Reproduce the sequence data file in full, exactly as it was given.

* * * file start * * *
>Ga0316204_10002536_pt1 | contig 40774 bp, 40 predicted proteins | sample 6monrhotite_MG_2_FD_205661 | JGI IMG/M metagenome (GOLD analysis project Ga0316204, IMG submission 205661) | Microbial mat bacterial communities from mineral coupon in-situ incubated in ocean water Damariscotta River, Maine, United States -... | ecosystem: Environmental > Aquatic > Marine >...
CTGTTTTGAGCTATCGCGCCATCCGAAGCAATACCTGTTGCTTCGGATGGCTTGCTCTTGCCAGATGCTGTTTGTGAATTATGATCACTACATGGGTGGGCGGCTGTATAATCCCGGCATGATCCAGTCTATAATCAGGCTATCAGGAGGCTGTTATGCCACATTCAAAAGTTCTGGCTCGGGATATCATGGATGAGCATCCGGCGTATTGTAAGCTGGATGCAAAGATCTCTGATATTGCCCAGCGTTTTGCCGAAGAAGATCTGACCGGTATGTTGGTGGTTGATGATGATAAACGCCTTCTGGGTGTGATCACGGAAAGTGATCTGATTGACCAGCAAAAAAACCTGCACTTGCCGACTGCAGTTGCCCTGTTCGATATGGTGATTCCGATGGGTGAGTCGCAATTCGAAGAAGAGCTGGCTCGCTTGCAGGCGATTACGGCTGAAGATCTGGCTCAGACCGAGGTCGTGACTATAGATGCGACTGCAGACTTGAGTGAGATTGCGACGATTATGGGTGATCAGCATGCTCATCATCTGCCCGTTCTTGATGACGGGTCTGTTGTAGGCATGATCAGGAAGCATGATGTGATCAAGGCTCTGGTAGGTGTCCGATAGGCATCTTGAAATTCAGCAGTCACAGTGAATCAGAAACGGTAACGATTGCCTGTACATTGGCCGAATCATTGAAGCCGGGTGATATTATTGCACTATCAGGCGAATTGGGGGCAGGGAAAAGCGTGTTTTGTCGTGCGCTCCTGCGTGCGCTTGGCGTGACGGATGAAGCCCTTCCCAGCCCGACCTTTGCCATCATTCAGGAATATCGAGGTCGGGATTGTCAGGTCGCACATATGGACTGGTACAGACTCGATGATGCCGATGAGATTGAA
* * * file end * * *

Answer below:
>Ga0316204_10002536_pt1 | contig 40774 bp, 40 predicted proteins | sample 6monrhotite_MG_2_FD_205661 | JGI IMG/M metagenome (GOLD analysis project Ga0316204, IMG submission 205661) | Microbial mat bacterial communities from mineral coupon in-situ incubated in ocean water Damariscotta River, Maine, United States -... | ecosystem: Environmental > Aquatic > Marine >...
CTGTTTTGAGCTATCGCGCCATCCGAAGCAATACCTGTTGCTTCGGATGGCTTGCTCTTGCCAGATGCTGTTTGTGAATTATGATCACTACATGGGTGGGCGGCTGTATAATCCCGGCATGATCCAGTCTATAATCAGGCTATCAGGAGGCTGTTATGCCACATTCAAAAGTTCTGGCTCGGGATATCATGGATGAGCATCCGGCGTATTGTAAGCTGGATGCAAAGATCTCTGATATTGCCCAGCGTTTTGCCGAAGAAGATCTGACCGGTATGTTGGTGGTTGATGATGATAAACGCCTTCTGGGTGTGATCACGGAAAGTGATCTGATTGACCAGCAAAAAAACCTGCACTTGCCGACTGCAGTTGCCCTGTTCGATATGGTGATTCCGATGGGTGAGTCGCAATTCGAAGAAGAGCTGGCTCGCTTGCAGGCGATTACGGCTGAAGATCTGGCTCAGACCGAGGTCGTGACTATAGATGCGACTGCAGACTTGAGTGAGATTGCGACGATTATGGGTGATCAGCATGCTCATCATCTGCCCGTTCTTGATGACGGGTCTGTTGTAGGCATGATCAGGAAGCATGATGTGATCAAGGCTCTGGTAGGTGTCCGATAGGCATCTTGAAATTCAGCAGTCACAGTGAATCAGAAACGGTAACGATTGCCTGTACATTGGCCGAATCATTGAAGCCGGGTGATATTATTGCACTATCAGGCGAATTGGGGGCAGGGAAAAGCGTGTTTTGTCGTGCGCTCCTGCGTGCGCTTGGCGTGACGGATGAAGCCCTTCCCAGCCCGACCTTTGCCATCATTCAGGAATATCGAGGTCGGGATTGTCAGGTCGCACATATGGACTGGTACAGACTCGATGATGCCGATGAGATTGAA